Date of Award
Master of Science (MS)
Obstructive sleep apnea (OSA) affects 33% of the population. Eighty percent of those are undiagnosed (Downey, 2011). This number is expected to grow as our population gets older and more obese. Forty one million surgical procedures are performed in the United States each year, so this does affect the practice of Certified Registered Nurse Anesthetist’s (CRNA). OSA can lead to an array of complications including cardiac arrhythmias, coronary artery disease, hypertension, congestive heart failure, myocardial ischemia, cerebrovascular insufficiency, intracranial hypertension, gastroesophageal reflux disease, difficult intubation, and unanticipated admissions to the ICU. It is estimated that the average life span of a patient with untreated OSA is 58 years, which is much shorter than the average life span of 78 years for men and 83 years for women (Chung & Elsaid, 2009).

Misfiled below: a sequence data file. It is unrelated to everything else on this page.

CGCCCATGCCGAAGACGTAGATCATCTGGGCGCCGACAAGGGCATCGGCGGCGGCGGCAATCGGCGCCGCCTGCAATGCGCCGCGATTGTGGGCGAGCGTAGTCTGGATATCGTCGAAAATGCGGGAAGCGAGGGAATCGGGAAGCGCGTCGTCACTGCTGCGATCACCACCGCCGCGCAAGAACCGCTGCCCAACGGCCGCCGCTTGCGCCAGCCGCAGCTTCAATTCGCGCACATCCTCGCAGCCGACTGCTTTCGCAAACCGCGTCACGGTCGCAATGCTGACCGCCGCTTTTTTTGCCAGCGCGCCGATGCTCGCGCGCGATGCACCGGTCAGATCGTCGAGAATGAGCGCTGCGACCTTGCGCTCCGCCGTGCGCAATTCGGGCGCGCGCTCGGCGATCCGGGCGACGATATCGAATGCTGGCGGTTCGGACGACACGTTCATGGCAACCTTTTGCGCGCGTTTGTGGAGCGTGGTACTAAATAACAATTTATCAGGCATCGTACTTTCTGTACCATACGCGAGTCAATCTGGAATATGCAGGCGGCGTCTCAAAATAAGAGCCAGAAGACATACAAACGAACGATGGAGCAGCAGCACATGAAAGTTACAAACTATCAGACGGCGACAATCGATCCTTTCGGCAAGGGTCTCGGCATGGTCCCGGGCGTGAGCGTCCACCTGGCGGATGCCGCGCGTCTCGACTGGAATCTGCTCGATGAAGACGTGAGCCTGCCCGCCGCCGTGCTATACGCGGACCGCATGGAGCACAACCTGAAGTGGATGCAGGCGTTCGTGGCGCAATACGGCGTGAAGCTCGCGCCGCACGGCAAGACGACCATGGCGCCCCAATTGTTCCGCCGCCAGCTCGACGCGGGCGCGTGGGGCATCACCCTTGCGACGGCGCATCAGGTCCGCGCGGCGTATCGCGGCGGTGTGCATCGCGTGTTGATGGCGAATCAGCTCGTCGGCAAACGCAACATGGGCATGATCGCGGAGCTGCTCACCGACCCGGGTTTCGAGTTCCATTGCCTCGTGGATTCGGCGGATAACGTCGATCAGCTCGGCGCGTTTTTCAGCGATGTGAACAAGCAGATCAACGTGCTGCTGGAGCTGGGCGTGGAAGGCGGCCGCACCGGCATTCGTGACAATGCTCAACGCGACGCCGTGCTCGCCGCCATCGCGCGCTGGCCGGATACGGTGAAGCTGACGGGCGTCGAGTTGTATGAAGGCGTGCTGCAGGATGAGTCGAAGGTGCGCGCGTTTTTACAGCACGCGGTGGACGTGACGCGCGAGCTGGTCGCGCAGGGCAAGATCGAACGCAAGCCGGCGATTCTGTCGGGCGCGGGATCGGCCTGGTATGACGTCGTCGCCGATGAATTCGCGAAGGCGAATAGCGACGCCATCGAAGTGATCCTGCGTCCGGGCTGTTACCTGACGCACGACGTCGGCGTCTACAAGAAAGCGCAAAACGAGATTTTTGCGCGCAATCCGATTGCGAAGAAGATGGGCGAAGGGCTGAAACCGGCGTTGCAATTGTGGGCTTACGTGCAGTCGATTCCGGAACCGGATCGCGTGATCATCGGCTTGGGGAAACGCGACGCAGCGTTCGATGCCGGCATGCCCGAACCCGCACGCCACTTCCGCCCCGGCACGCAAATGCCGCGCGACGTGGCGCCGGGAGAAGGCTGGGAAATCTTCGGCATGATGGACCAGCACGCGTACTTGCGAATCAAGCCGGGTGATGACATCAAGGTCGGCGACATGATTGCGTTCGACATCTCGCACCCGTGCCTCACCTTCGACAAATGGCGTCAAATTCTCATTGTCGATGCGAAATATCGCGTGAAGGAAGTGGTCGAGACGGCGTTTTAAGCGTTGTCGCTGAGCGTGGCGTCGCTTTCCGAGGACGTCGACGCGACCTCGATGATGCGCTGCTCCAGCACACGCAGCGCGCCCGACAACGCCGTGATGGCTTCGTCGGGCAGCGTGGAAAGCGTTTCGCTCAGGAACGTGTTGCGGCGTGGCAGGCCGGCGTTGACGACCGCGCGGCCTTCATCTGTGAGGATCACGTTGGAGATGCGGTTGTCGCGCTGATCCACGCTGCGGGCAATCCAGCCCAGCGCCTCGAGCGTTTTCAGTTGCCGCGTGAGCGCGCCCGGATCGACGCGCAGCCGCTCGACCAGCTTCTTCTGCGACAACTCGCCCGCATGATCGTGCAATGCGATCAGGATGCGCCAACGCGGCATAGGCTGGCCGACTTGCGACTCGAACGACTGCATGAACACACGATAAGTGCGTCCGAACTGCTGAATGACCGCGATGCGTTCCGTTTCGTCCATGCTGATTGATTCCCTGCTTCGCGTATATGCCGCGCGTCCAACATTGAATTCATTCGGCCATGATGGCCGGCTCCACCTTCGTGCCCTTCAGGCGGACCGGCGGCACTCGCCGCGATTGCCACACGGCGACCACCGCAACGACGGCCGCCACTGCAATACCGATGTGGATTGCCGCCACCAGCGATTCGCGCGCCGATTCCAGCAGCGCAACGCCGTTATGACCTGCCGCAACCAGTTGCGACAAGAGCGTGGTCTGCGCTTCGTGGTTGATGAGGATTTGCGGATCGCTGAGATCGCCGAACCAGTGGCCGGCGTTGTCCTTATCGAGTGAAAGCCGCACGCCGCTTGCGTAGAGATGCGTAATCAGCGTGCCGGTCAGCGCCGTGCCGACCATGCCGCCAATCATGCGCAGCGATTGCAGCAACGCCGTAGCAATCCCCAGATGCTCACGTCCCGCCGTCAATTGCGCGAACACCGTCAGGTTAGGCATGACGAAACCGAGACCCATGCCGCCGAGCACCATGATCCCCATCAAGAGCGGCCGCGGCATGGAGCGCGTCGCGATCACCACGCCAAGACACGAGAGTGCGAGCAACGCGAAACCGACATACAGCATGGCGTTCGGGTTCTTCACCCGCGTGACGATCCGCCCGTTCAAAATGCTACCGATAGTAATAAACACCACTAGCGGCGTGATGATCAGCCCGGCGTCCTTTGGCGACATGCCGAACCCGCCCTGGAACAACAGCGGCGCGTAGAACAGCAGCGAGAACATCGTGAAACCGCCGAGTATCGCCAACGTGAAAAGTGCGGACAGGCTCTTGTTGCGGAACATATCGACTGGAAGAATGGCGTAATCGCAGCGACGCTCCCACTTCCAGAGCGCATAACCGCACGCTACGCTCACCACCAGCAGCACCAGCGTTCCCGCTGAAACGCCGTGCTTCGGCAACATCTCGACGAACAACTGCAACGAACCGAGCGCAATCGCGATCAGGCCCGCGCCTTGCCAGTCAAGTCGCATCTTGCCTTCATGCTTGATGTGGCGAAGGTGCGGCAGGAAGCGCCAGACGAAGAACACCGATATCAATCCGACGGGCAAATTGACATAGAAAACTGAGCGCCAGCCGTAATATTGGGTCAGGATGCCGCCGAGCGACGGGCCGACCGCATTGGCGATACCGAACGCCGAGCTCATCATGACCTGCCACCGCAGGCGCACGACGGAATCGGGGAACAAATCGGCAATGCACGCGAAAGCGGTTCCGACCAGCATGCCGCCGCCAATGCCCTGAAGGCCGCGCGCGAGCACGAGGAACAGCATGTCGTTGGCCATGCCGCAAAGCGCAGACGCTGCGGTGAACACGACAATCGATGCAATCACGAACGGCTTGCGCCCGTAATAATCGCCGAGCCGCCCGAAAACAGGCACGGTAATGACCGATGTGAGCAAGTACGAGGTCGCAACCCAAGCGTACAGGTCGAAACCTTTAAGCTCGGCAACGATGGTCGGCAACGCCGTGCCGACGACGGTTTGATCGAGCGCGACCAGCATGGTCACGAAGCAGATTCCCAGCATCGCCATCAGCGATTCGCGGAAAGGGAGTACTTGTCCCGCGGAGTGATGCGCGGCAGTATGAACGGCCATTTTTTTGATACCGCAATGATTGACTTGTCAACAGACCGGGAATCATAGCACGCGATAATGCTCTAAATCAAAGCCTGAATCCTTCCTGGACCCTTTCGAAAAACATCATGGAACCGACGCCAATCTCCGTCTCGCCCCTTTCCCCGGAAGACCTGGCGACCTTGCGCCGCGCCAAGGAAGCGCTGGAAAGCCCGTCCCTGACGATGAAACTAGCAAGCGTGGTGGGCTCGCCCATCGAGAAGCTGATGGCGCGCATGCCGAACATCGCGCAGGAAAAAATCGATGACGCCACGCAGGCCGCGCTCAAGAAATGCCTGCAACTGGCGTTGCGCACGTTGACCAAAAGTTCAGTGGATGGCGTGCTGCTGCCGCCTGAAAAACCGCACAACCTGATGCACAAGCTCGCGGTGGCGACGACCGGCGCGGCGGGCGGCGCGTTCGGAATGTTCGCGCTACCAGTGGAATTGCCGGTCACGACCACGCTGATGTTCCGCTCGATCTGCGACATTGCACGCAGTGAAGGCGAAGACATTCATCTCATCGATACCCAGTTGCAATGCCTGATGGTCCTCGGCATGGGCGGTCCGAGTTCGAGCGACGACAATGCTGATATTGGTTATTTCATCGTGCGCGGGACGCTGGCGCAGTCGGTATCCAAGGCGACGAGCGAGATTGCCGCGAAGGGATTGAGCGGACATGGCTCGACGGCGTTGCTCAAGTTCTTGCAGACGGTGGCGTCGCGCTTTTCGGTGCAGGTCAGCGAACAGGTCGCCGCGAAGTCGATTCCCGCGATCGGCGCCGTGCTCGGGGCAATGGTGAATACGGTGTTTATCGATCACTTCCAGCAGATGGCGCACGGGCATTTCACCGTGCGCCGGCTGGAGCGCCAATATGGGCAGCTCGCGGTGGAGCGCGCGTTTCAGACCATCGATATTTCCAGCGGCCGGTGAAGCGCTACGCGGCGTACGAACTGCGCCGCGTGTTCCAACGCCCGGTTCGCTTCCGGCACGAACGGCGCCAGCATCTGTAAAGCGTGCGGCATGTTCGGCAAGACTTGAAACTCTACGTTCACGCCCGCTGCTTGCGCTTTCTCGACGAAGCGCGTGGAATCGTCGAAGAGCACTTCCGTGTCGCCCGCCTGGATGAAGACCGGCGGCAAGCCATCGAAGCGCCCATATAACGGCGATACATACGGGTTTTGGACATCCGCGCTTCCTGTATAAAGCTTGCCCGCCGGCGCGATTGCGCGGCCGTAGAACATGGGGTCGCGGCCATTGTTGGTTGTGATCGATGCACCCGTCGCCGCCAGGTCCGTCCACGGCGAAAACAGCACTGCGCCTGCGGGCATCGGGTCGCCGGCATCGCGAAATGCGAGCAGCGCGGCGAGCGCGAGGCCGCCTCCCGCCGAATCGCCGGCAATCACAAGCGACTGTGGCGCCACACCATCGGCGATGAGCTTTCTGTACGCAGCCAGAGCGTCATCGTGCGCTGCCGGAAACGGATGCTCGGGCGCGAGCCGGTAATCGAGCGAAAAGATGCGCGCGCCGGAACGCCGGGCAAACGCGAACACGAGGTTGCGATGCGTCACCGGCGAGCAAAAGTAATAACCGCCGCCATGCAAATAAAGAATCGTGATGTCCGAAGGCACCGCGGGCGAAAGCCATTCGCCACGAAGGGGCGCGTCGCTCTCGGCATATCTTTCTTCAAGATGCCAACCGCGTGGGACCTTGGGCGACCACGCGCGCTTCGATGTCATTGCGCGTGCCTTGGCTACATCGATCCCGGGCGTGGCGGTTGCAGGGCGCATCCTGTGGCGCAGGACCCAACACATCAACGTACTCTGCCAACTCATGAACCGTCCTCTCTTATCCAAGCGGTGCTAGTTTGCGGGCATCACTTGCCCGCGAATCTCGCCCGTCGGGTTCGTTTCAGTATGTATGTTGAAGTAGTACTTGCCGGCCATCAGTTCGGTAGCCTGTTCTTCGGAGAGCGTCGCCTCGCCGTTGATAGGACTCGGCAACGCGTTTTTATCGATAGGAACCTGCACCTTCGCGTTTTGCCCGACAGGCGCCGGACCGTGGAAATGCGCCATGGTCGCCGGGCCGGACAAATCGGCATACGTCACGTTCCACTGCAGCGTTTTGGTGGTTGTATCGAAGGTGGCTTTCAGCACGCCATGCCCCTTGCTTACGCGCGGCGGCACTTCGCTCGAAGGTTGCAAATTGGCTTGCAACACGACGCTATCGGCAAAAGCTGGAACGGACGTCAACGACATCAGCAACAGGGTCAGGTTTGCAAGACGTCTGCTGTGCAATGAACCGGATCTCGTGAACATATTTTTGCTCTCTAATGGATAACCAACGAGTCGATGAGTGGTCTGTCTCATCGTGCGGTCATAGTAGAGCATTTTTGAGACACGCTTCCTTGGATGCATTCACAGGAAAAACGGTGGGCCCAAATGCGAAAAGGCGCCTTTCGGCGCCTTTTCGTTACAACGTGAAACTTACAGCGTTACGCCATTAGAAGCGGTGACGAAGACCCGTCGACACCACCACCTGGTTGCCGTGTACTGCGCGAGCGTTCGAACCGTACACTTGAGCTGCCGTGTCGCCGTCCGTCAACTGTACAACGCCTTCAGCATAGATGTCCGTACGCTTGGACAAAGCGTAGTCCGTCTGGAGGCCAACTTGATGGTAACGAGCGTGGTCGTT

Obstructive Sleep apnea is a sleep disorder that involves cessation of or significant decrease in airflow while breathing. It is the most common sleep disordered breathing and is characterized by recurrent episodes of airway collapse during sleep. These episodes are associated with recurrent arousals from sleep and a decrease in oxyhemoglobin saturations (Downey, 2011).
This independent project is intended to bring awareness to anesthesia professionals regarding the pathophysiology, recommendations, diagnosis, and treatment of obstructive sleep apnea.
Bratrud, Jessica, "Anesthesia Implications for Obstructive Sleep Apnea" (2011). Theses and Dissertations. 3188.